Meatloaf

Beef Tortellini Soup

You all… this gives me a six week rotation for Sunday and Monday dinners. 

Tuesday/Wednesday: Taco Nights and Leftovers

Every Tuesday I will toss enough taco meal meat into the slow cooker to have enough to eat on Wednesday night. We have soccer on Tuesdays and Wednesday nights are free so I will be looking forward to a hump day leftover night break. I will rotate between:

Chicken Tacos and Chicken Quesadilla Leftovers

Beef Tacos and Layered Taco Bake Leftovers

Pork Carnitas and Rice Bowl Leftovers

Ranch Chicken Chili and Leftovers

This gives me a monthly taco night and leftover rotation for four weeks. 

Thursday/Friday: Our Thursday and Friday nights will be a mixture of grilling nights and oven baked nights. I know we will have soccer and baseball on Thursday nights so I will need to get whatever we have cooking by 430pm. On the agenda for the fall:

Red Pepper, Garlic, and Lemony Chicken

Wicked Good Salmon

Ranch Flavored Salmon

Garlic Grilled Ribeyes

Smoked Tomato Mozzarella Ribeyes

Korean Style Ribs

Memphis Style Ribs

Adobo Chicken Thighs

Honey Balsamic Chicken

Citrus Balsamic and Basil Chicken

Chicken Scampi with Pasta with Leftovers Friday

Baked Ziti with Meat Sauce with Leftovers Friday

Apple and Bourbon Chicken Sausages (kids will probably eat hot dogs).

Saturday Nights: For the fall, we will have baseball games so I am going to try Sandwich Night and rotate through the following:

Pulled Pork Sandwiches

Cheeseburgers

Grilled Chicken Sandwiches

Taziki Style Chicken in a Pita Pocket

Sloppy Joes

And this is the plan that will save me and my waistline from too much melted cheese and pizza crusts dunked in butter sauce.

Having a meals in your freezer is not about having a complete meal that is all ready to go. Meal planning is simply having an organized plan to save money and hopefully eat less melted cheese.

Wishing you the best this back to school season,

Rachel

What is Beautiful?

My four year old daughter thundered down the staircase and threw our large plastic paddle brush into the dining room. “I will never be beautiful,” she said.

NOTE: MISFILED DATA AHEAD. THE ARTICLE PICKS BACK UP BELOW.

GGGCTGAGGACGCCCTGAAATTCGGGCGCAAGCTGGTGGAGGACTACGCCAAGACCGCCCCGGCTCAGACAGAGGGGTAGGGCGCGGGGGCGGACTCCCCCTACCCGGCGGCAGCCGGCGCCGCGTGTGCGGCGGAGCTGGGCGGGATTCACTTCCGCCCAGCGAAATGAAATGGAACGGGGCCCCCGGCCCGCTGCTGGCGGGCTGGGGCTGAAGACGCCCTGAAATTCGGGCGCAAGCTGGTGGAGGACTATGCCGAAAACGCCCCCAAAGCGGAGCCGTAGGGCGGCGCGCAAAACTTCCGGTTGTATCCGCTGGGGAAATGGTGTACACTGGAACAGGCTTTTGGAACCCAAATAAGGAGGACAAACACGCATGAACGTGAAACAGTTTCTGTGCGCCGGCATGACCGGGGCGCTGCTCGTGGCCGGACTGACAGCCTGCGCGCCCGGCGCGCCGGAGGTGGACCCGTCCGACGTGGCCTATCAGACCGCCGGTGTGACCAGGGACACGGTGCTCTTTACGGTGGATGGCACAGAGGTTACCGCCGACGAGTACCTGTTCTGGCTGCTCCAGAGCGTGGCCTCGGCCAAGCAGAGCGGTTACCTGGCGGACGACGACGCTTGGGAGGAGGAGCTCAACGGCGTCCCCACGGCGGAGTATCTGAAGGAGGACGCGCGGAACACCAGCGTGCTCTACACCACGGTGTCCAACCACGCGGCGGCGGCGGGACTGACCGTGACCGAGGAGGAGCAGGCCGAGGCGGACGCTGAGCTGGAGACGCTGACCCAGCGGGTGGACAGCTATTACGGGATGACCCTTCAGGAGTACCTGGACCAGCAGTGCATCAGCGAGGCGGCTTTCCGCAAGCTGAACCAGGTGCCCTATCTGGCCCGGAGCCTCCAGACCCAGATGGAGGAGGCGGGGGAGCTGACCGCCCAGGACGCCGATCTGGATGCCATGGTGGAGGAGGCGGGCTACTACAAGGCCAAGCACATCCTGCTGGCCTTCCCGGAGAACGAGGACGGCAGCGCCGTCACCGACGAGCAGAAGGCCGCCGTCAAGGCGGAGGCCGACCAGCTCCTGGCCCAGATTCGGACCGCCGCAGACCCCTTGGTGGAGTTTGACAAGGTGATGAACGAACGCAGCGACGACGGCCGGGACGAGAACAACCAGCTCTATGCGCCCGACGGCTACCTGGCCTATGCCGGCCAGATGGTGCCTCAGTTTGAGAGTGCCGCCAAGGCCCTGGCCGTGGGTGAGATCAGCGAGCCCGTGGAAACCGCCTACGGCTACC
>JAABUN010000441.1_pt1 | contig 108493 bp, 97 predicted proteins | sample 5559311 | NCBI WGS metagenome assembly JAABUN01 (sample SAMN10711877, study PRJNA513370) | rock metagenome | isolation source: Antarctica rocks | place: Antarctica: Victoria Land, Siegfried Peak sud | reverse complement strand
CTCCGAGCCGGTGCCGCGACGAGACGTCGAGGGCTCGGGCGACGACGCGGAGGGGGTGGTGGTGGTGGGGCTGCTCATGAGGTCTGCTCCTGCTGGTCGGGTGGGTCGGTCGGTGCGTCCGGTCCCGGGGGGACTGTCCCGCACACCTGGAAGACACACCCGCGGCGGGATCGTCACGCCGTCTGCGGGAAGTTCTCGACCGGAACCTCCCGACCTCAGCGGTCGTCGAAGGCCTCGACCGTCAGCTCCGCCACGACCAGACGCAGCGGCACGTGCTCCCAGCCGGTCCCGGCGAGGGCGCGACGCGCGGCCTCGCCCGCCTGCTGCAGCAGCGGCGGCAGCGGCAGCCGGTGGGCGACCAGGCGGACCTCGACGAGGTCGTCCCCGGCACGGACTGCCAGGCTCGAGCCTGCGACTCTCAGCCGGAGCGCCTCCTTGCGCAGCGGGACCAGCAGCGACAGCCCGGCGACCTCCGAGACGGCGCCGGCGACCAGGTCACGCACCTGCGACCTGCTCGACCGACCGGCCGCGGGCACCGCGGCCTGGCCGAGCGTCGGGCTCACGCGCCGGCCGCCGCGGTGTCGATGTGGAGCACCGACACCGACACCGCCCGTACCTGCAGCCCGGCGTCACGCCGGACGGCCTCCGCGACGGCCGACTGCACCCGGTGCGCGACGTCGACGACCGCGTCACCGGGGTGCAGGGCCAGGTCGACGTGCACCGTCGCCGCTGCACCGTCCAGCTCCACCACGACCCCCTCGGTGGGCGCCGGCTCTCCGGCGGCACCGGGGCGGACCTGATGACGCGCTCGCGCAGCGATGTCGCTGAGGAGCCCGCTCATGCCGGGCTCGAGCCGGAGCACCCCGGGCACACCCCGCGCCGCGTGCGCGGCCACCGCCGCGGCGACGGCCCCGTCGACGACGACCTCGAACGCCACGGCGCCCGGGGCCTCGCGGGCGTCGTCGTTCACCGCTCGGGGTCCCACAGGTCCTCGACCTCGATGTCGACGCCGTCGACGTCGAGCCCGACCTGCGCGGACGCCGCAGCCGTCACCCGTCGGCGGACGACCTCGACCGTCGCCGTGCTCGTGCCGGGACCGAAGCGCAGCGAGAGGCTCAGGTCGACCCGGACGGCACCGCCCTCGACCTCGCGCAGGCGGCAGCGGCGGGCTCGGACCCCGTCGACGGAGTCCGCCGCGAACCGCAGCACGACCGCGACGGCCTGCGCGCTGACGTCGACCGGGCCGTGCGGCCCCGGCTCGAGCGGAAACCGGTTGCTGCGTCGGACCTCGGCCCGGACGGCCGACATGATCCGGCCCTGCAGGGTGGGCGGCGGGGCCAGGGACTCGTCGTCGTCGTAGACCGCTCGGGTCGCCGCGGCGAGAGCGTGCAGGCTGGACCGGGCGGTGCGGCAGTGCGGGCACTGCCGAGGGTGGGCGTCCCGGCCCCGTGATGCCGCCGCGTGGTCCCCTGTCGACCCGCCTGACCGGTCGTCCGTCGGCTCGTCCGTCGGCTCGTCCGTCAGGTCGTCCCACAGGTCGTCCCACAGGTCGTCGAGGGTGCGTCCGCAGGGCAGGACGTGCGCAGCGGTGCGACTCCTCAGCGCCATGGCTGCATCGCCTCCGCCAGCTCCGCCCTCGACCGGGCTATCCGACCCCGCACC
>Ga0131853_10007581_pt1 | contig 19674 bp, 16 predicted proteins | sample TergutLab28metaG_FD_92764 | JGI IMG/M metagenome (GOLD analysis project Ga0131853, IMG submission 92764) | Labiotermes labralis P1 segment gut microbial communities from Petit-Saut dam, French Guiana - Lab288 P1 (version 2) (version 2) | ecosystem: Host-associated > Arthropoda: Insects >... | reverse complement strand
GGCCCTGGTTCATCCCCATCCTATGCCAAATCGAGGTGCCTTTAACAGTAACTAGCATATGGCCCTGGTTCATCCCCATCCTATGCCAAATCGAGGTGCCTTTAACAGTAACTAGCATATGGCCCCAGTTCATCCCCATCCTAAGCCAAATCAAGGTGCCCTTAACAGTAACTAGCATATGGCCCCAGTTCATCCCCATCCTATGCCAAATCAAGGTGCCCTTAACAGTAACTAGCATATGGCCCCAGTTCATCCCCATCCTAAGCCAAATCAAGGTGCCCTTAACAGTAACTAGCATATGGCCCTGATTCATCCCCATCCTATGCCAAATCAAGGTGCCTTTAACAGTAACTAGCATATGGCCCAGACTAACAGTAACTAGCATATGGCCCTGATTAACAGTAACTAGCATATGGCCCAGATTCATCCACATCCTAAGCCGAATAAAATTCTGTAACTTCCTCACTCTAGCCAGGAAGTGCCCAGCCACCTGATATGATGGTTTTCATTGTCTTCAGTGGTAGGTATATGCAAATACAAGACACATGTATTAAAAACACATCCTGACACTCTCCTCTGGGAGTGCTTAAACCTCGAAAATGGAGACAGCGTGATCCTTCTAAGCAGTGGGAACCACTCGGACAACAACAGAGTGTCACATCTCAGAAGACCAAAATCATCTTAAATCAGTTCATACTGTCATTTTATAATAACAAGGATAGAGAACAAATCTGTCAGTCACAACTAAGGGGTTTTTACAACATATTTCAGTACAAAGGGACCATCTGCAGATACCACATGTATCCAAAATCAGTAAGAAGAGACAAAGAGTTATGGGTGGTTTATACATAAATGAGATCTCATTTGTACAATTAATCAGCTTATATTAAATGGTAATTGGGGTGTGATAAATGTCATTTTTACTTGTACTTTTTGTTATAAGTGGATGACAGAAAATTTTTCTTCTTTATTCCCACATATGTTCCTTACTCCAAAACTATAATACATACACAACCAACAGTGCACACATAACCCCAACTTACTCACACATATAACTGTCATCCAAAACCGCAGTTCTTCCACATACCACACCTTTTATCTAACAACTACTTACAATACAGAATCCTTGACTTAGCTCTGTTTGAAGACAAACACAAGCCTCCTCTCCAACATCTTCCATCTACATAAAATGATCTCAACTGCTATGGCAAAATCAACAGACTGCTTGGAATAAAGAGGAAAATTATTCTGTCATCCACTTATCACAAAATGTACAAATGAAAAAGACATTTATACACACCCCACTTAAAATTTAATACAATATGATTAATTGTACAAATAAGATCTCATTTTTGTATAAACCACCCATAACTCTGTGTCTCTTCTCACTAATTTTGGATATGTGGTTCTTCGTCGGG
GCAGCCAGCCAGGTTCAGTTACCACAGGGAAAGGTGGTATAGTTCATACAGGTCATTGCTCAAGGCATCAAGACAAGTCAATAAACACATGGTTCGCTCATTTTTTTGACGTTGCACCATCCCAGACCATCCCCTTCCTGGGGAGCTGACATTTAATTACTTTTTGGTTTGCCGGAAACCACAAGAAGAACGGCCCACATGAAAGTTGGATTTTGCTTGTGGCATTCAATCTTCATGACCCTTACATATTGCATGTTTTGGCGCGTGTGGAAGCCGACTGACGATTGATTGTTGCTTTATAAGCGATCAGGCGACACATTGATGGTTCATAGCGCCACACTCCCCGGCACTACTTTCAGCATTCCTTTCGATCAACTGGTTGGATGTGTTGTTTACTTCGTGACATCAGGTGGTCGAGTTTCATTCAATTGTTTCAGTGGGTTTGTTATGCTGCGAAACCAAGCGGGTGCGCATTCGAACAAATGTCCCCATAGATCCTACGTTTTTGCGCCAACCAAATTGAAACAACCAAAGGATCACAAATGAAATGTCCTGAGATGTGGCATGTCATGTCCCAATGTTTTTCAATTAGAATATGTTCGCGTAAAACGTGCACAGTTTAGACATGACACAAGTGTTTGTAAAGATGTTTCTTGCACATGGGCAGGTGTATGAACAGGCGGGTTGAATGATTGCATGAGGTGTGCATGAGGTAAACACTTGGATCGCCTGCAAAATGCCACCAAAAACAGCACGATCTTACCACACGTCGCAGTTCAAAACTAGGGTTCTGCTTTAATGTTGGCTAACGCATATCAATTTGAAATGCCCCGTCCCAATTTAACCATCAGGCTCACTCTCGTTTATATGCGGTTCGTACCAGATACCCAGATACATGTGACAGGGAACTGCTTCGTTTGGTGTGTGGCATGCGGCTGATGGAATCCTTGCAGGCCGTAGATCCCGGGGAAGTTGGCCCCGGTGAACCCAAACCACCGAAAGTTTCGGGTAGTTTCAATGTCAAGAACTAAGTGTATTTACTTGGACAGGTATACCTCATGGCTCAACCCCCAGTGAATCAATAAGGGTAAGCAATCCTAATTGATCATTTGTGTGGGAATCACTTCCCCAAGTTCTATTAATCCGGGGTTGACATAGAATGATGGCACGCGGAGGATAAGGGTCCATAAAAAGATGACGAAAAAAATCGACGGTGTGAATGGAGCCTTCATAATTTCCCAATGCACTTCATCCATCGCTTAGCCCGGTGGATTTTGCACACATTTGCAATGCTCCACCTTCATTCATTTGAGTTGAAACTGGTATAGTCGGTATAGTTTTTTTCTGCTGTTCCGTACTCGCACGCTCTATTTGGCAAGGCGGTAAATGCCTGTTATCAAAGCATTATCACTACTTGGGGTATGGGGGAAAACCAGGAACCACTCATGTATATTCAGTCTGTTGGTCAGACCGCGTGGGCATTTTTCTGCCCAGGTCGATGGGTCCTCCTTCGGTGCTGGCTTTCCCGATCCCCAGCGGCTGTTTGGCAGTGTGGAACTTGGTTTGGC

“I can NEVER brush through these tangles in my hair.”

Her ringlet curls do make it difficult to brush through her hair and every day brushing is a battle. For a four year old, it must feel frustrating to try to brush through hair which always seems to be tangled.

Gently, I picked up my daughter, the brush, and dug down deep for Jesus and His compassion and empathy. I told her we simply needed to wash her hair and start all over again. As I washed her hair in sink, I talked to her about how beauty is not what is seen on the outside; I told my daughter that beauty comes from within.

What is Beautiful?

This is a question I have been struggling with in my own heart lately. As a girl who loves a cute dress, a fresh highlight, and has been able to give a good first impression with my outward appearance in seasons in my life, the news of the recommendation for a double mastectomy and reconstruction at the age of thirty-five has left me thundering down the stairs and throwing things into the dining room.

Emotionally my heart feels like hard-to-brush-through-tangled-up hair. This coarse feeling I have on the inside about beauty has caused me to take a closer look at how beauty impacts my personal story, what is the current cultural definition of beauty, and what is God’s definition of beauty from His Word. I have needed to go to God’s Word and wash out the untruth I have tangled-up in my heart with the gospel.

My Story of Beauty

As a woman who cares about what others think of me, I have found myself tangled-up in caring a lot about what I wear and how I look. In my story I have gotten attention for what I look like, compliments on my clothing, and affirmation about my outward appearance. This is a piece of my story I still wrestle with. Even after losing much of my youthful beauty after having four children in four years, the distorted desire to impress others with my outward appearance is a deeply woven thread in my story.

“For the Lord sees not as man sees: man looks on the outward appearance, but the Lord looks on the heart (1 Samuel 16:7).”

Culture’s Story of Beauty

Our culture values beauty. Our culture sees beauty first. It is natural for our hearts to be attracted to beauty because God made things beautiful, but sin distorts our attraction to beauty. When our hearts desire being beautiful or seeking beauty more than our hearts desire the Maker of beauty we find ourselves living in a culture with an upside-down order.